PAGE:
Oink, the first product to come out of Digg-founder Kevin Rose’s Milk project, launched earlier this week. At this point, the thought of yet another location-based app that lets you rate things may induce some involuntary yawning in you. After testing it for a while now, though, I have to say that while I was highly skeptical of yet another app in this space, Oink actually puts enough of a twist on the genre to be interesting and to become a potential challenger to similar services like Foursquare (or even Yelp) in the long run.
Photo Stream is one of the signature features of Apple’s iCloud initiative. It allows you to automatically sync all the photos you snap on your iOS device with every other iOS and Mac you own. It’s a smart system that makes managing photos across multiple devices a bit easier. With Carousel, however, Adobe has developed a set of photo sharing and editing applications for iOS and the Mac (with Android and Windows version coming soon), that easily rivals Apple’s efforts and easily best it in many areas. Carousel, just like Photo Stream, automatically keeps your photo libraries in sync. But unlike Apple, Adobe also includes numerous editing features (using the processing engine found in Photoshop Lightroom) and makes sharing your photos with friends and family members a lot easier.
While the competition in the photo-sharing market is immense, one company has continually managed to stay above the fray: Instagram. Today, the company is launching the 2.0 version of its iOS app. Among the new features are live filters (so you don’t have to wait for them to be applied), instant tilt-shift, four new filters and a major boost to the resolution of the images it saves to your camera roll after you take a picture in Instagram.
Google+ was developed around the concept of Circles – groups of people you organize according to your interests and relationship with them (tech bloggers, family members, etc.). While Google was working on Circles for its new social network, though, another company – Katango (formerly known as Cafébots) – was also working on a similar concept…
Trover, which quietly launched earlier this month, takes some of Color’s most basic ideas and puts them into an easy to use free iOS app (iTunes link). The app is based around the idea that you want to share photos of cool places around you with the rest of the world. There is also a location-based social networking aspect to the app, but you could easily ignore this aspect of the service without losing it’s basic functionality.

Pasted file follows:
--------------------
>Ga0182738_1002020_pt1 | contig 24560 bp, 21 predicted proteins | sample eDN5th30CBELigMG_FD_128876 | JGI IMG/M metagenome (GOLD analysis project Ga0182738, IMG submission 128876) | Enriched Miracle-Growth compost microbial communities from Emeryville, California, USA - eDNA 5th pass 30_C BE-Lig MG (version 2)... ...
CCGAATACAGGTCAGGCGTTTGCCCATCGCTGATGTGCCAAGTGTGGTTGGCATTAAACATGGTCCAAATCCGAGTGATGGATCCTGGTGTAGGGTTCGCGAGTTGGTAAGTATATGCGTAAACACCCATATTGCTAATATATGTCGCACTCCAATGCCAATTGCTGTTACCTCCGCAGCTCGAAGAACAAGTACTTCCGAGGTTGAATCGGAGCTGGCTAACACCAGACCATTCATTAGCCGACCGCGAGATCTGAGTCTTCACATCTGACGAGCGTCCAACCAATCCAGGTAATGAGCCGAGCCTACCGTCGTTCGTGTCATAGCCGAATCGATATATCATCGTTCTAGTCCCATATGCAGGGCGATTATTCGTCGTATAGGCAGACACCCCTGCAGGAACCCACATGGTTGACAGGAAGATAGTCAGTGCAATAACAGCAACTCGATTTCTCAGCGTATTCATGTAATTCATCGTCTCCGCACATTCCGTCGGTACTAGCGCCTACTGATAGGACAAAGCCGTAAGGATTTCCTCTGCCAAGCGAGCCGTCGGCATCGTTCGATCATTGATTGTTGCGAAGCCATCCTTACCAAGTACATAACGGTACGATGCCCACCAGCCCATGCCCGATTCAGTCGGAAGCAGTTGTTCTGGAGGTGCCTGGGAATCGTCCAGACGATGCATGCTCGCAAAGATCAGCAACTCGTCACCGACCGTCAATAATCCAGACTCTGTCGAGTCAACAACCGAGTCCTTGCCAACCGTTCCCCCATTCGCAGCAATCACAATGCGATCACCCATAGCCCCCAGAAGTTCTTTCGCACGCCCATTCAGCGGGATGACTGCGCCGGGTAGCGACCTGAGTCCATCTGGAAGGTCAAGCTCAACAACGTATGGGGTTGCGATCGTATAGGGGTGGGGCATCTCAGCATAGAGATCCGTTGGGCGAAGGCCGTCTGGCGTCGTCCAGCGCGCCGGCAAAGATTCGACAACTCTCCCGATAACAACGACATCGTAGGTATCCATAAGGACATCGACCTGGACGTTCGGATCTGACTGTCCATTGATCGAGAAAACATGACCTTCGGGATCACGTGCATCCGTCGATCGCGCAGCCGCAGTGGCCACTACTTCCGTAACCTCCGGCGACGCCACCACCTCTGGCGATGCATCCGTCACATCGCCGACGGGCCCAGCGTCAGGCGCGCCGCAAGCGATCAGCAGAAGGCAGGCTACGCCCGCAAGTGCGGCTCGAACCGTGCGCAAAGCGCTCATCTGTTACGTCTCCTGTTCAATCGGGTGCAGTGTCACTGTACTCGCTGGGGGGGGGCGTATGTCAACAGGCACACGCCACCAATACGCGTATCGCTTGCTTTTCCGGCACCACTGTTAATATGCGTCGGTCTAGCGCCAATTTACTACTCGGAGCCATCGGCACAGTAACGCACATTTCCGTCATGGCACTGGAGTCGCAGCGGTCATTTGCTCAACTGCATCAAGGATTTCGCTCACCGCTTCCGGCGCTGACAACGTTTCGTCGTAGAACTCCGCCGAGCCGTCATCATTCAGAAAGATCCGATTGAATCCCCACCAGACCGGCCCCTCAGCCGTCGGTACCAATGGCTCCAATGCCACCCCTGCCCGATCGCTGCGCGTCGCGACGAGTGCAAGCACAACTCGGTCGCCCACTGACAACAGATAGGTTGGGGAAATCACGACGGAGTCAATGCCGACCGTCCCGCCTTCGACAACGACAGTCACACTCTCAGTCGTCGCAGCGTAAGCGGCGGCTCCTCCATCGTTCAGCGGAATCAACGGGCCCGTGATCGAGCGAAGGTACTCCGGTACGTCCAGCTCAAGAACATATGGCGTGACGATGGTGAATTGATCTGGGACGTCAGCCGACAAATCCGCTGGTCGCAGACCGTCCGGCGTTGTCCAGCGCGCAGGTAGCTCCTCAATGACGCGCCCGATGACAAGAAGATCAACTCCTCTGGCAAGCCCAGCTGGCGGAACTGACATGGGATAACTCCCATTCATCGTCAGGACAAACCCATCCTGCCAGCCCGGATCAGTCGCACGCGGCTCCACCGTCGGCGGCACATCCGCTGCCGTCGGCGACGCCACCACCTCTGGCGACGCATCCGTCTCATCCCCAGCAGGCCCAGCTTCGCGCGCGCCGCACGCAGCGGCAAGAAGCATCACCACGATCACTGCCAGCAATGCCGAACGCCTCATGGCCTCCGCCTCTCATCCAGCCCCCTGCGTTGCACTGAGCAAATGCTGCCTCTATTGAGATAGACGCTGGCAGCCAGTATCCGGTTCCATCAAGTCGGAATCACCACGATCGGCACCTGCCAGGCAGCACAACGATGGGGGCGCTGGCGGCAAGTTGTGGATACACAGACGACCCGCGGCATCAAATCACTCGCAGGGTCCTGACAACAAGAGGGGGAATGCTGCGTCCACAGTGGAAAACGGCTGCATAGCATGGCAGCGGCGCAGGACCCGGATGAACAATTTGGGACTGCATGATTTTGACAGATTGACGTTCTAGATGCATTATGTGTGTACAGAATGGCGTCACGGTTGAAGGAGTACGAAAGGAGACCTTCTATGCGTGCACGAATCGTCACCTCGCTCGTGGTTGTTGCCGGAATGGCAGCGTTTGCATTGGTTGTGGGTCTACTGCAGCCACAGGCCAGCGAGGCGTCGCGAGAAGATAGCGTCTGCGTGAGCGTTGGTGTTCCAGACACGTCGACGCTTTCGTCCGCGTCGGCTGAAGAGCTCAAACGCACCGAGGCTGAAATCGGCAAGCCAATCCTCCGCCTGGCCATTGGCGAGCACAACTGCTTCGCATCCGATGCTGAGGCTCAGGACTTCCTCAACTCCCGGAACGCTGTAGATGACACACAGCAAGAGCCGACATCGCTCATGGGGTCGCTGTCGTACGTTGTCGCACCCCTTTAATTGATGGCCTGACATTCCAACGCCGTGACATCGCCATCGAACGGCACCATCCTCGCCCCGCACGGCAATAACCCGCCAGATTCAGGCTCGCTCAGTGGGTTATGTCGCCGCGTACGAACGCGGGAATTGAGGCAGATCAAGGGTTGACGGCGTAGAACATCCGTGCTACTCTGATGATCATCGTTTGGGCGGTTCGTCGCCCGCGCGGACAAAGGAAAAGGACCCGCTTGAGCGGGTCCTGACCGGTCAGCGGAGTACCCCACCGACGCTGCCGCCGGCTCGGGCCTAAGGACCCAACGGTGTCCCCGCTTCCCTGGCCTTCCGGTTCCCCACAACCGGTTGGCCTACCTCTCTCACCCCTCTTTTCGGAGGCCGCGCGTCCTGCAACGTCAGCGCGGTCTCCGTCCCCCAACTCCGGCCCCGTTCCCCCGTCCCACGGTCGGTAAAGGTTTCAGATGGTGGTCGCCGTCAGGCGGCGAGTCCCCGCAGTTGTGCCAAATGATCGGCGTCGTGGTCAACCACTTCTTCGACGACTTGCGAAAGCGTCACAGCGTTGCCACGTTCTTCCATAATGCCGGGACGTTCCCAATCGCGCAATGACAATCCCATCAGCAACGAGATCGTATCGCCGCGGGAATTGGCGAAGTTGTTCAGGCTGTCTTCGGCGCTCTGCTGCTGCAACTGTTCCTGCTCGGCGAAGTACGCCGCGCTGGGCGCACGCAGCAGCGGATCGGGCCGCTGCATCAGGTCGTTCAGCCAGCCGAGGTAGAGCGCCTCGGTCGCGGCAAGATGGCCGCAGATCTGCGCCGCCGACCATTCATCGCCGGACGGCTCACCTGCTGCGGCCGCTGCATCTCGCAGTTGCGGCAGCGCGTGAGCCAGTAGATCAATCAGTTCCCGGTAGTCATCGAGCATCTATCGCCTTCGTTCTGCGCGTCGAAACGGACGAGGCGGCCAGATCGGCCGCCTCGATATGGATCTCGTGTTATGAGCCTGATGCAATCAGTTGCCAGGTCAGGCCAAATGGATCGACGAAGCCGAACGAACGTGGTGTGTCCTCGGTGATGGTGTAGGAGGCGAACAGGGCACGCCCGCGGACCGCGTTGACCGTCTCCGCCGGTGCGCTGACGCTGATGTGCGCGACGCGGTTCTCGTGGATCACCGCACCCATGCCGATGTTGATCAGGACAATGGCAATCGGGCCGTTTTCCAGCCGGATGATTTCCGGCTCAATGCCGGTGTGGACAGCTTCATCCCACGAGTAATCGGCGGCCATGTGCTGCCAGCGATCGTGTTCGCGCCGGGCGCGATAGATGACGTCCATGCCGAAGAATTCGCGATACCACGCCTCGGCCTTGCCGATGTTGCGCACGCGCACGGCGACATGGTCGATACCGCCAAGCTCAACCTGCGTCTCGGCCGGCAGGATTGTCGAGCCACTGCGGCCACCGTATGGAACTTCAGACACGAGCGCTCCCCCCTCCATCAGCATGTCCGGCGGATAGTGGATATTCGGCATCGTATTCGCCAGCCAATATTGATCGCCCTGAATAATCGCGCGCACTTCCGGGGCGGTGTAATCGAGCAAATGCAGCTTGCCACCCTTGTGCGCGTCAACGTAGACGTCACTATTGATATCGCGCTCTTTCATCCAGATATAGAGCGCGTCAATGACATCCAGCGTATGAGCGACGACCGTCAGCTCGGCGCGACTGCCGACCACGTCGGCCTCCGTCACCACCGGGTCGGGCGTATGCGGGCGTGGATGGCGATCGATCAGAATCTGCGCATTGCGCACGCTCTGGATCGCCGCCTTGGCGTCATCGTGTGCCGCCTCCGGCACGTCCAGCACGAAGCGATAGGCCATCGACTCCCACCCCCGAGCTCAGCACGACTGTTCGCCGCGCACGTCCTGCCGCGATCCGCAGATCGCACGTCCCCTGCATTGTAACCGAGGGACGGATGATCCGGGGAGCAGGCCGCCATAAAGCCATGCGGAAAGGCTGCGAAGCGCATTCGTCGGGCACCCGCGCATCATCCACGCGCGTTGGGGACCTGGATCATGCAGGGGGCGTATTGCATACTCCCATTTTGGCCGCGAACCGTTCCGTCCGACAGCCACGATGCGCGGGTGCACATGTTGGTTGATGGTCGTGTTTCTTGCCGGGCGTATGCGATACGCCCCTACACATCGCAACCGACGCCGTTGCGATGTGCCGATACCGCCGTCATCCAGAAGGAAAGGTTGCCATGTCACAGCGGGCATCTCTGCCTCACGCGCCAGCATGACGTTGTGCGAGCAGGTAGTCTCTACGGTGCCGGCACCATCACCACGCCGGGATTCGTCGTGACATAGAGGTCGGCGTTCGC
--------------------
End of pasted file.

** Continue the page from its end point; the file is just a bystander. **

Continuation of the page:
Last night, Color, the photo-sharing app with $41 million backing from major Valley VC firms, launched to much hype and an even greater backlash. There is no point in rehashing the discussion about it, but my personal opinion is pretty clear: the app’s concept may do well at conferences and other events (and hence I’m surprised it wasn’t launched at SXSW), but the current user experience is bad and the concept just doesn’t sound appealing to a mainstream audience. Now, however, Color’s CEO Bill Nguyen has told Mashable that “his team has heard the criticism loud and clear, and is moving fast to make changes to the app to fix its biggest problem: that people feel lonely when they use the app all by themselves.”
The minds behind Lala, the ingenious online music service that Apple bought and immediately shut down, just launched their newest project tonight: Color.
Color is a photo-sharing app for iOS (iTunes link) and Android with $41 million in backing from major venture capital firms. Forbes calls it “a new photo app that could change the way you interact with people,” but leaving aside the question why an app like this needs $41 million, my main problem with the service is that I can’t quite figure out why I would want to use it.